Cafe Serendipity - behind the scenes

unbelievable aesthetics glanced at me
across the murmuring tables, she seemed
cinnamon to my latte lips
with a hint of sugar that her companion
could not recognise; tumbling dow jones
defined his frame of mind and her silence
a pertinent question that hung in their air
like the in-house jazz tunes
no one else but the lonesome
bother to listen.

like ocean deep her eyes looked, blue
as the crying thought that often wails
like a saxophone and watery translucent
like a thought yearning to express; as if to say
life really needs to be more decaf sometimes,
an idea so alien in this place where we sat
like formless steam that disappears from quenching mugs
into the nether world of casual glances
and the paradise of what-ifs.

I would have been a prodigy but I ended up being lazy. I started writing poems when I was 16 and was relentless in my poetic output for almost ten years. I wrote all manner of poems (even a poetry play) and some even got me awards, and recognition. Teachers, friends, grown-ups thought I had a promising future, and probably I did. But then, I stopped writing all of a sudden. No poetry, no plays, nothing.

This famine lasted almost ten to twelve years during which the only thing I wrote were advertising campaigns, brochures, press releases, corporate film scrips, radio jingles and other forgettable corporate communication materials. However, in the agencies that I worked I had a brief stint as a "Cyranno-for-hire" when colleagues asked me to write 'love-poems' for their girlfriends. I must have written quite a few such poems and I have no idea whether or not those poems achieved their goal. But they did help me exercise my poetry writing skills and for that I am grateful.

Now it wasn't as if I was totally off poetry. I wrote one or two poems but since these were a handful I don't think they really count. There were others that I began writing but didn't finish. In fact, my folder has many such unfinished poems that just lay there because I wasn't satisfied with something or the other in them. And since I wasn't very poetically motivated at the time, I did not work on any of them.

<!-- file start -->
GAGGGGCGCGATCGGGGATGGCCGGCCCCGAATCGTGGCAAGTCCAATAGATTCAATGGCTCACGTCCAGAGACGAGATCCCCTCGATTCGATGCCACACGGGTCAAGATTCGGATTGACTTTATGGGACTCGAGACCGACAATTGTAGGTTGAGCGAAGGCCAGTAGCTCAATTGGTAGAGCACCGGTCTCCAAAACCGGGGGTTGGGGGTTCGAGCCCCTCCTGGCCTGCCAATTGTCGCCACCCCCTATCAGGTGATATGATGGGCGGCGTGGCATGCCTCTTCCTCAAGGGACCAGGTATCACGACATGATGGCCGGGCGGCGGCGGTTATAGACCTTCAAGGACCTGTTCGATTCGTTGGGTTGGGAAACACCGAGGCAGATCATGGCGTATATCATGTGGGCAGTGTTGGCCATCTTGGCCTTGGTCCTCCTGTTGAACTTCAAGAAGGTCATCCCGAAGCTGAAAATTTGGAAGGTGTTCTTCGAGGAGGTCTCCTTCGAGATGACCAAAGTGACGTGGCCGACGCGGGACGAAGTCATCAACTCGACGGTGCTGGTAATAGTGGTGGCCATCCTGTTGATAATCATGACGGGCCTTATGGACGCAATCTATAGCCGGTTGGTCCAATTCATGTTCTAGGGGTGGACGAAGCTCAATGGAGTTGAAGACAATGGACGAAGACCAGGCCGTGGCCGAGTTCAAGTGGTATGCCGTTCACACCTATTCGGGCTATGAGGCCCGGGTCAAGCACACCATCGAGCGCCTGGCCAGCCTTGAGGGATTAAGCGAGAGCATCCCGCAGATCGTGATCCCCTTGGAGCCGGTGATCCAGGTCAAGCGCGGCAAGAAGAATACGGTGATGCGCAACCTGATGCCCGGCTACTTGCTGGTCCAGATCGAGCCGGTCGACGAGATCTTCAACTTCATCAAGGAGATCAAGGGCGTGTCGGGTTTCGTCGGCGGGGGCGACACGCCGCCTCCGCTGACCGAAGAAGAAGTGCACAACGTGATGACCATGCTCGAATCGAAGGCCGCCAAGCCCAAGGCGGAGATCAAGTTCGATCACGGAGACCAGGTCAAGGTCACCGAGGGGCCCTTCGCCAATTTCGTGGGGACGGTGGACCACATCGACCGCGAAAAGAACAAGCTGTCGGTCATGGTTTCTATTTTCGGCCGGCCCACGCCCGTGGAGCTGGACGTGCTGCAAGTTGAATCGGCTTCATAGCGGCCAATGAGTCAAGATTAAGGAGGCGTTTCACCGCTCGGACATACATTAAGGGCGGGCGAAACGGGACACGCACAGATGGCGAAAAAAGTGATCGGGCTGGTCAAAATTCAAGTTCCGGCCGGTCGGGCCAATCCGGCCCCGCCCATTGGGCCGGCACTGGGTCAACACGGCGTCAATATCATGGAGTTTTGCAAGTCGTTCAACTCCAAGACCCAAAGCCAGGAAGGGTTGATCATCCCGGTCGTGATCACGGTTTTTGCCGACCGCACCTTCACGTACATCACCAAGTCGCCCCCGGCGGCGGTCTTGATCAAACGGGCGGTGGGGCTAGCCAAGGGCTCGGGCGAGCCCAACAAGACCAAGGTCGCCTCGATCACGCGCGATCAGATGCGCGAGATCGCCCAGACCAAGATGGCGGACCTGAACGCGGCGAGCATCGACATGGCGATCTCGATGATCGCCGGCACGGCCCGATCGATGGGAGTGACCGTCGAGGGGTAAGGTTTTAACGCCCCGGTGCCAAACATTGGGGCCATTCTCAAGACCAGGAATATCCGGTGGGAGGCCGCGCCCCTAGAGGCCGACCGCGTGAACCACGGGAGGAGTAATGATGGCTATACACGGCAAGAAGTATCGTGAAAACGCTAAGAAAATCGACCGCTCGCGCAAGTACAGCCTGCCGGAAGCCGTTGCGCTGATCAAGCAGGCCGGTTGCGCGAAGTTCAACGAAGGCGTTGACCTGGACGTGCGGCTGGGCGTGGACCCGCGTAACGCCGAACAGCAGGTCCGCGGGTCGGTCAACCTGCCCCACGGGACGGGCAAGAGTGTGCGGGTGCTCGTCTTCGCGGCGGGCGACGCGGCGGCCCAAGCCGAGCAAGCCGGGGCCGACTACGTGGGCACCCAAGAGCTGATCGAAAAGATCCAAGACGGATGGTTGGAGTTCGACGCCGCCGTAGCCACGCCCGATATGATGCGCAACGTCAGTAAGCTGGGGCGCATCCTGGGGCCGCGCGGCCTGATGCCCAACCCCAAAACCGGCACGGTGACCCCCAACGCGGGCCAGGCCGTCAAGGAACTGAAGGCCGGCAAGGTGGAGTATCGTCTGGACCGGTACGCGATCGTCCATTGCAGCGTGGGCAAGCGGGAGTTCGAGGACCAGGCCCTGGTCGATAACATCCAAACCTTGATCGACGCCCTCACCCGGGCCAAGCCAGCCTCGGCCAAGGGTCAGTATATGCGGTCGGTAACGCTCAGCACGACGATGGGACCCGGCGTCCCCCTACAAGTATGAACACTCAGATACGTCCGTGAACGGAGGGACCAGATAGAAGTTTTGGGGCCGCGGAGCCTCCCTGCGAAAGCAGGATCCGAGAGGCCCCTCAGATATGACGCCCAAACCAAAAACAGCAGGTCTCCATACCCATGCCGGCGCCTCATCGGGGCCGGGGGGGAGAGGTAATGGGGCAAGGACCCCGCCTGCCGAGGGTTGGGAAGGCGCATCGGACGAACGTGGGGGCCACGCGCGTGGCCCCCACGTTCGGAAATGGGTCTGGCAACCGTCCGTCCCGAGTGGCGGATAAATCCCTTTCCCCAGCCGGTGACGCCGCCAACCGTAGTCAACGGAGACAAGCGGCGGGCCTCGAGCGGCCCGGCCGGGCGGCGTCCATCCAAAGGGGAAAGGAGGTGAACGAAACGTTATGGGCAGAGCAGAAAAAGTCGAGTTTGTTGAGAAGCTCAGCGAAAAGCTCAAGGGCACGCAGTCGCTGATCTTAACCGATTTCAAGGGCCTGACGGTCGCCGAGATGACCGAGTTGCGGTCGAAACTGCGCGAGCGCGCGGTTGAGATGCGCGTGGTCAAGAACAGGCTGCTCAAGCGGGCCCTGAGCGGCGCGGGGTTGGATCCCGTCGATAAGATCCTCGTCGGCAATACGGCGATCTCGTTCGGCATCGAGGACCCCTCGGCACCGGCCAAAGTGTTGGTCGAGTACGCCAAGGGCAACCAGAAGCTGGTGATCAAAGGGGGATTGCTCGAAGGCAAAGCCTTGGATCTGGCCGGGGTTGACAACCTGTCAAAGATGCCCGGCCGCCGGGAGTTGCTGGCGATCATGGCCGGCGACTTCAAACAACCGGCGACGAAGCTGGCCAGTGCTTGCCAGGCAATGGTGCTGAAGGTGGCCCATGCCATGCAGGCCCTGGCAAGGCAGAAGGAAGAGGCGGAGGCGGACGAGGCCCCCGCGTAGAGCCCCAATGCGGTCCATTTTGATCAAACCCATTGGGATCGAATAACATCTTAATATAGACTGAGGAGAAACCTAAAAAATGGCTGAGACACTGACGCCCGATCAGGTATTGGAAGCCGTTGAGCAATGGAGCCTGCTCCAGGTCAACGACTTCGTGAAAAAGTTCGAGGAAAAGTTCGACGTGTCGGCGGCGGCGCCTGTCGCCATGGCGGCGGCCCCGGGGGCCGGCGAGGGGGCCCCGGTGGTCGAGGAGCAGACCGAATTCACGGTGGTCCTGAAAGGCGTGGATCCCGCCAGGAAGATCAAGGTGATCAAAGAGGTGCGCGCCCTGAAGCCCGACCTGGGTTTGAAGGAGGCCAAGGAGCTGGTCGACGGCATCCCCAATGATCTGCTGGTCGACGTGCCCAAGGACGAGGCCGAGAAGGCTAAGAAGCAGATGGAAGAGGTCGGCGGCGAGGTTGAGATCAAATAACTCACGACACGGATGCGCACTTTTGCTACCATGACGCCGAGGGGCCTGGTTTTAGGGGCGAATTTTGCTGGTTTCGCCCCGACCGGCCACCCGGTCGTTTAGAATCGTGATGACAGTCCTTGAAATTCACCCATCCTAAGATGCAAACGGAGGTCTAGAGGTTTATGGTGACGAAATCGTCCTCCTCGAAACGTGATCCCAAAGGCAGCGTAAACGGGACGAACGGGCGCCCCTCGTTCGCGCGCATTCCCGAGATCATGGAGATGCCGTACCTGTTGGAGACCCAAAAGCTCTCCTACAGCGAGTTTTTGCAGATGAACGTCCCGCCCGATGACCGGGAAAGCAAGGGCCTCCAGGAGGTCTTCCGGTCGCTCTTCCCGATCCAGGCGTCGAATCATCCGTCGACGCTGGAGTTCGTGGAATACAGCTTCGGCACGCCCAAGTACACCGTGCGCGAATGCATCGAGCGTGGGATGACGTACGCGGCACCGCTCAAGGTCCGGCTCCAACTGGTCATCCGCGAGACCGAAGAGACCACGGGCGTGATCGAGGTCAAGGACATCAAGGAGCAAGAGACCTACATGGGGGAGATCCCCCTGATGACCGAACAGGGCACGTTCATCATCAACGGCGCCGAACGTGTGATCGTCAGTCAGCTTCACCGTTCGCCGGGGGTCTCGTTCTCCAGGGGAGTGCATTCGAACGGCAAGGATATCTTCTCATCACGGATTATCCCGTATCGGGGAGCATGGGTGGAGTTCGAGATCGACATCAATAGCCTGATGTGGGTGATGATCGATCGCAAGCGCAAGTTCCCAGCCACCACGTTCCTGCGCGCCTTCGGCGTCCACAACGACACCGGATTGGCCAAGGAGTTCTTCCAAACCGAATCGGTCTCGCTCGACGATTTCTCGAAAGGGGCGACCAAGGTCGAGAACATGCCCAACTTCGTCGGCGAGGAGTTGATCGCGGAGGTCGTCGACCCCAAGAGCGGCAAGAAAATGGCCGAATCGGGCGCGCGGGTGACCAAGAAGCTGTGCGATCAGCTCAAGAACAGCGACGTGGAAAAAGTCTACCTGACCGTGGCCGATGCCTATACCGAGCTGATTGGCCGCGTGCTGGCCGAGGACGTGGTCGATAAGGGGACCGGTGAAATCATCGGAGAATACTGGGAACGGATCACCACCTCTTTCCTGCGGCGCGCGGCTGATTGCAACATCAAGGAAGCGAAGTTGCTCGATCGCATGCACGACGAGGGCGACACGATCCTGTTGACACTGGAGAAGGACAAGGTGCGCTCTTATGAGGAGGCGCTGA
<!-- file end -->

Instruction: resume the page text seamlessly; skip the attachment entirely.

But then, two or three years ago, I began to feel a little guilty about neglecting poetry and creative writing, and felt that I had to be more serious about returning to this old passion. I was at Starbucks with some friends and while drinking coffee and chatting with them, I noticed this couple sitting across at the other end of the hall. They didn't speak a single word to each other but the way they interacted spoke volumes about their relationship. I pointed them out to my friends who thought I was a little crazy to make assumptions. Others agreed with some of my 'conclusions' and added their own assumptions.

Later that night I thought about what I saw and felt compelled to write about it. I knew only a poem could do justice to what I experienced and began the onerous task of writing a poem again. I was so mesmerised by the Starbucks experience and wanted to write a poem that would captivate what I felt that evening. It must have taken me ten to fifteen or more drafts (they usually do anyway), and finally I had a poem that I felt happy about.

I may not have returned to the prolific writing of my earlier years but "Cafe Serendipity" did make me return to writing poetry all over again. Since then I have written quite a few poems and some I haven't finished - and maybe I won't - but it is unlikely that I'll ever return to the famine again.

Moral of the story: going to the mall can actually be very good for your poetry.

By the way... My first title for this poem was "Starbucks" but then I felt I didn't want to use my poetry to publicise some coffee company for free, and so came up with "Cafe Serendipity".


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